Plaque and tartar on teeth

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Plaque is the sticky coating that forms on teeth from a buildup of bacteria. Tartar is hardened plaque.

Alternative Names

Tartar and plaque on teeth; Calculus


Your dentist or hygienist should show you the correct way to brush and floss. General steps for preventing and removing tartar or plaque on your teeth include:

  • Brush at least twice a day with a brush that is not too large for your mouth. Choose a brush that has soft, rounded bristles. The brush should let you reach every surface in your mouth easily, and the toothpaste should not be abrasive.
  • Electric toothbrushes clean teeth better than manual ones. Brush for at least 2 minutes with an electric toothbrush each time.
  • Floss gently at least once a day. This is important to prevent gum disease.
  • See your dentist or oral hygienist at least every 6 months for a thorough teeth cleaning and oral exam. Some people who have periodontal disease may require more frequent cleanings.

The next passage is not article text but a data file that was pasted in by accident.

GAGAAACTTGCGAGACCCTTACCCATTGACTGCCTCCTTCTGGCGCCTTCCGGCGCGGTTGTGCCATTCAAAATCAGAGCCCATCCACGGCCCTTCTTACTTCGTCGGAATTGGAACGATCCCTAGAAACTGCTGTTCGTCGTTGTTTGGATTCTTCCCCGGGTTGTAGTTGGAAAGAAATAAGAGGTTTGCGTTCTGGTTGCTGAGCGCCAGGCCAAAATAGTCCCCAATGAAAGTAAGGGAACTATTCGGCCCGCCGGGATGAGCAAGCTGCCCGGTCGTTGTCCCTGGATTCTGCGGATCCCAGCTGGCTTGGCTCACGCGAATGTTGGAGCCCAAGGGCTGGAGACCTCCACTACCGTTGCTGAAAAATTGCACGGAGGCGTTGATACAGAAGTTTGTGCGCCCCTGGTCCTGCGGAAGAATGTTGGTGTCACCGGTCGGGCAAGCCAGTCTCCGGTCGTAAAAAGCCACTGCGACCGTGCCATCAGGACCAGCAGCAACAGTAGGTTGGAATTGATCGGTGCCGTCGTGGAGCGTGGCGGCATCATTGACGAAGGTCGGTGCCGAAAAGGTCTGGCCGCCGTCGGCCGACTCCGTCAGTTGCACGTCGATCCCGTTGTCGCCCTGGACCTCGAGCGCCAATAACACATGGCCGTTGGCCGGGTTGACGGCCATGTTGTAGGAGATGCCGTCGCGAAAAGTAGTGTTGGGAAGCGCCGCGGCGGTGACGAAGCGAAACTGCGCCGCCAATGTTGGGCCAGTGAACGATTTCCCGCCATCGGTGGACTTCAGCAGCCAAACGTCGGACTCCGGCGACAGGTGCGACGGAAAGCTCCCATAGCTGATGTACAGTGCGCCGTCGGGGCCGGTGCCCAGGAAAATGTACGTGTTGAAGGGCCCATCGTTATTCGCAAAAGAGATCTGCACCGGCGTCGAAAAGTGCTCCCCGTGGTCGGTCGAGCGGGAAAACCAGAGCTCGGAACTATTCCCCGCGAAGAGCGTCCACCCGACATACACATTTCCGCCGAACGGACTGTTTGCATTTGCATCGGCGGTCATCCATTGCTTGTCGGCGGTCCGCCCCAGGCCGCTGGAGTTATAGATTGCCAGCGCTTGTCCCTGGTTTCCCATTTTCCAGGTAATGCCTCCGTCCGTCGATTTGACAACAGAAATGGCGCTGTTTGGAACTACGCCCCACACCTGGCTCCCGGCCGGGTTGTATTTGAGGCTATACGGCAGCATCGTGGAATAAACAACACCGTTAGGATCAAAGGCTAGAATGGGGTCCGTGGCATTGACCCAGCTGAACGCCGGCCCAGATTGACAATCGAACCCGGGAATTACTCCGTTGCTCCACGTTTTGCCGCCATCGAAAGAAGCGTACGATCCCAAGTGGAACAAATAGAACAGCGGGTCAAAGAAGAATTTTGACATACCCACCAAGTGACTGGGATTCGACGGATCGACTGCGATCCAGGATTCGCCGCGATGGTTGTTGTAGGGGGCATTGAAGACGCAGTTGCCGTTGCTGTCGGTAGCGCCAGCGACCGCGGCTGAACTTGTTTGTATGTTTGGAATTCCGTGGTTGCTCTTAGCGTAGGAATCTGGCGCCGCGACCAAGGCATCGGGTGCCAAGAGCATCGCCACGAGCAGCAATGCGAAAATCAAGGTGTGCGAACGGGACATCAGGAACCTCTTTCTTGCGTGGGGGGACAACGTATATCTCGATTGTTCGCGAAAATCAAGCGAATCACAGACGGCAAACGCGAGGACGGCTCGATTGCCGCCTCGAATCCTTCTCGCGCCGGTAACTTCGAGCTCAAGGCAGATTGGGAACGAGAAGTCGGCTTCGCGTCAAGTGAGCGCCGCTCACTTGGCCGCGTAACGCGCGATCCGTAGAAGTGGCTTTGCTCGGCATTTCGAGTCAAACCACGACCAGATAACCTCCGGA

• Solutions you slosh in your mouth to identify areas of tartar buildup may be helpful.

Well-balanced meals will help keep your teeth and gums healthy. Avoid snacking between meals, especially on sticky or sugary foods. If you do snack, try to brush afterward.


Chow AW. Infections of the oral cavity, neck, and head. In: Bennett JE, Dolin R, Blaser MJ, eds. Mandell, Douglas, and Bennett's Principles and Practice of Infectious Diseases. 8th ed. Philadelphia, PA: Elsevier Saunders; 2015:chap 65.

Teughels W, Godts C, Quirynen M, Jakubovics N. Biofilm and periodontal microbiology. In: Newman MG, Takei HH, Klokkevold PR, eds. Carranza's Clinical Periodontology. 12th ed. St. Louis, MO: Elsevier Saunders; 2015:chap 8.

Version Info

  • Last reviewed on 2/22/2016
  • Michael Kapner, DDS, general and aesthetic dentistry, Norwalk Medical Center, Norwalk, CT. Review provided by VeriMed Healthcare Network. Also reviewed by David Zieve, MD, MHA, Isla Ogilvie, PhD, and the A.D.A.M. Editorial team.

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